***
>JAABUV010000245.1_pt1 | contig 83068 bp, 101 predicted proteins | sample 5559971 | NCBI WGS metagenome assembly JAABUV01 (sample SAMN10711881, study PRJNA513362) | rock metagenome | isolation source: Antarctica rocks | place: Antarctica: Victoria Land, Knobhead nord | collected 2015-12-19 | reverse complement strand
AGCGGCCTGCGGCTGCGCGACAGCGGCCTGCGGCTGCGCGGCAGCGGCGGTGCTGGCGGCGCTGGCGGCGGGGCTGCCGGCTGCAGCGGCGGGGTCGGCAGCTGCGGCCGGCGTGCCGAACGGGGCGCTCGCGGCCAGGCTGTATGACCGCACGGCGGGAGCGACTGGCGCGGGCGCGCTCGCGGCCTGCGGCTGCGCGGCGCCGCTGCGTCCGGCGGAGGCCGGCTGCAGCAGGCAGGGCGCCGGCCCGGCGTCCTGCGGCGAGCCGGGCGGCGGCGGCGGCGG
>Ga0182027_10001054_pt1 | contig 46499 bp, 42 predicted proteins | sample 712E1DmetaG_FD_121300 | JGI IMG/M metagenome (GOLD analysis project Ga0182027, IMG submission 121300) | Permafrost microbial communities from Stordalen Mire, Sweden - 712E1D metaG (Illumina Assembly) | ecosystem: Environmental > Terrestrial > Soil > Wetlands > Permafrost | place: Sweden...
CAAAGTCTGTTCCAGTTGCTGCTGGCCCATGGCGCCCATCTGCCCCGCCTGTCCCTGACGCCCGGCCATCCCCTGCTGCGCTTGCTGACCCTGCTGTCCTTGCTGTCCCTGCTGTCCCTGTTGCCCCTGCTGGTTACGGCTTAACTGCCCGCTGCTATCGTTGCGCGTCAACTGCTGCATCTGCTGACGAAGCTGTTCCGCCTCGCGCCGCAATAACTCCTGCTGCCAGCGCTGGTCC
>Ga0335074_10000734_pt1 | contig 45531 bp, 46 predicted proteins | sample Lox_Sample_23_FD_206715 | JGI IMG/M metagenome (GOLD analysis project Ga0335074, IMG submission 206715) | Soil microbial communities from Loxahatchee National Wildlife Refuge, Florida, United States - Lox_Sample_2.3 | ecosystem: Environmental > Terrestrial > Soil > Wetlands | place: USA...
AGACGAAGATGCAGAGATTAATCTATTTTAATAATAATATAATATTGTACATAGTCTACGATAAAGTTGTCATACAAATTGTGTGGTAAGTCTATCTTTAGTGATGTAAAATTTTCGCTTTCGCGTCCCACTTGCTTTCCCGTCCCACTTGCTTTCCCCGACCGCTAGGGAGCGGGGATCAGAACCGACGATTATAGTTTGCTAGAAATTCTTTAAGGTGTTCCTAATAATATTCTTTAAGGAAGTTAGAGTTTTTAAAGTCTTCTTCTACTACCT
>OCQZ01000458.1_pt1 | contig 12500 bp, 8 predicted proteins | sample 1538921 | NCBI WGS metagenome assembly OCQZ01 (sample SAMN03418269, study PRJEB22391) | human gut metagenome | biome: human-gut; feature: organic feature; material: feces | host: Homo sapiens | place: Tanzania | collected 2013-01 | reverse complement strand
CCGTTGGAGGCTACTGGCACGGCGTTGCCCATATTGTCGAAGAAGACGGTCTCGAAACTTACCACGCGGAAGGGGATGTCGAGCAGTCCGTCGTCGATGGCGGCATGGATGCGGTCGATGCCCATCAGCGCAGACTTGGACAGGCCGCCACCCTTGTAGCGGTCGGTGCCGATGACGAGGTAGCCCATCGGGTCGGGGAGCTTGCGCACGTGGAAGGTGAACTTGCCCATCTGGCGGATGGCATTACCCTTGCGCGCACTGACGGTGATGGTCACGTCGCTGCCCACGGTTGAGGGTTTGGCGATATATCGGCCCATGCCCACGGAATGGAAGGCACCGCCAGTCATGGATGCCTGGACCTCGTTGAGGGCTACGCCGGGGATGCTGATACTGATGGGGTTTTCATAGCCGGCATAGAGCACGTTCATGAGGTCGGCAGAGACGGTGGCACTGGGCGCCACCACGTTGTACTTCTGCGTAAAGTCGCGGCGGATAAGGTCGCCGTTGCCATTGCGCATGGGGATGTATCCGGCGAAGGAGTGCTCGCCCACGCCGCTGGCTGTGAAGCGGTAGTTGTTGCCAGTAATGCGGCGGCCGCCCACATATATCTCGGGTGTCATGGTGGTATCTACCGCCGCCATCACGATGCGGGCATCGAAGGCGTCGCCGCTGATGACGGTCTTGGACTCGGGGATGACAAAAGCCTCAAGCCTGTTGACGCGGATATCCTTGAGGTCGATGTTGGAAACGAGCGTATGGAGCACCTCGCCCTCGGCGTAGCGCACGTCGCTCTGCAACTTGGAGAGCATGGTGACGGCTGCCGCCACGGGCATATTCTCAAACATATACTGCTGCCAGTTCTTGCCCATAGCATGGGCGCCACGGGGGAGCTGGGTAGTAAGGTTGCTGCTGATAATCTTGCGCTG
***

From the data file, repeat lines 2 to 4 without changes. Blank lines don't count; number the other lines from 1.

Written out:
AGCGGCCTGCGGCTGCGCGACAGCGGCCTGCGGCTGCGCGGCAGCGGCGGTGCTGGCGGCGCTGGCGGCGGGGCTGCCGGCTGCAGCGGCGGGGTCGGCAGCTGCGGCCGGCGTGCCGAACGGGGCGCTCGCGGCCAGGCTGTATGACCGCACGGCGGGAGCGACTGGCGCGGGCGCGCTCGCGGCCTGCGGCTGCGCGGCGCCGCTGCGTCCGGCGGAGGCCGGCTGCAGCAGGCAGGGCGCCGGCCCGGCGTCCTGCGGCGAGCCGGGCGGCGGCGGCGGCGG
>Ga0182027_10001054_pt1 | contig 46499 bp, 42 predicted proteins | sample 712E1DmetaG_FD_121300 | JGI IMG/M metagenome (GOLD analysis project Ga0182027, IMG submission 121300) | Permafrost microbial communities from Stordalen Mire, Sweden - 712E1D metaG (Illumina Assembly) | ecosystem: Environmental > Terrestrial > Soil > Wetlands > Permafrost | place: Sweden...
CAAAGTCTGTTCCAGTTGCTGCTGGCCCATGGCGCCCATCTGCCCCGCCTGTCCCTGACGCCCGGCCATCCCCTGCTGCGCTTGCTGACCCTGCTGTCCTTGCTGTCCCTGCTGTCCCTGTTGCCCCTGCTGGTTACGGCTTAACTGCCCGCTGCTATCGTTGCGCGTCAACTGCTGCATCTGCTGACGAAGCTGTTCCGCCTCGCGCCGCAATAACTCCTGCTGCCAGCGCTGGTCC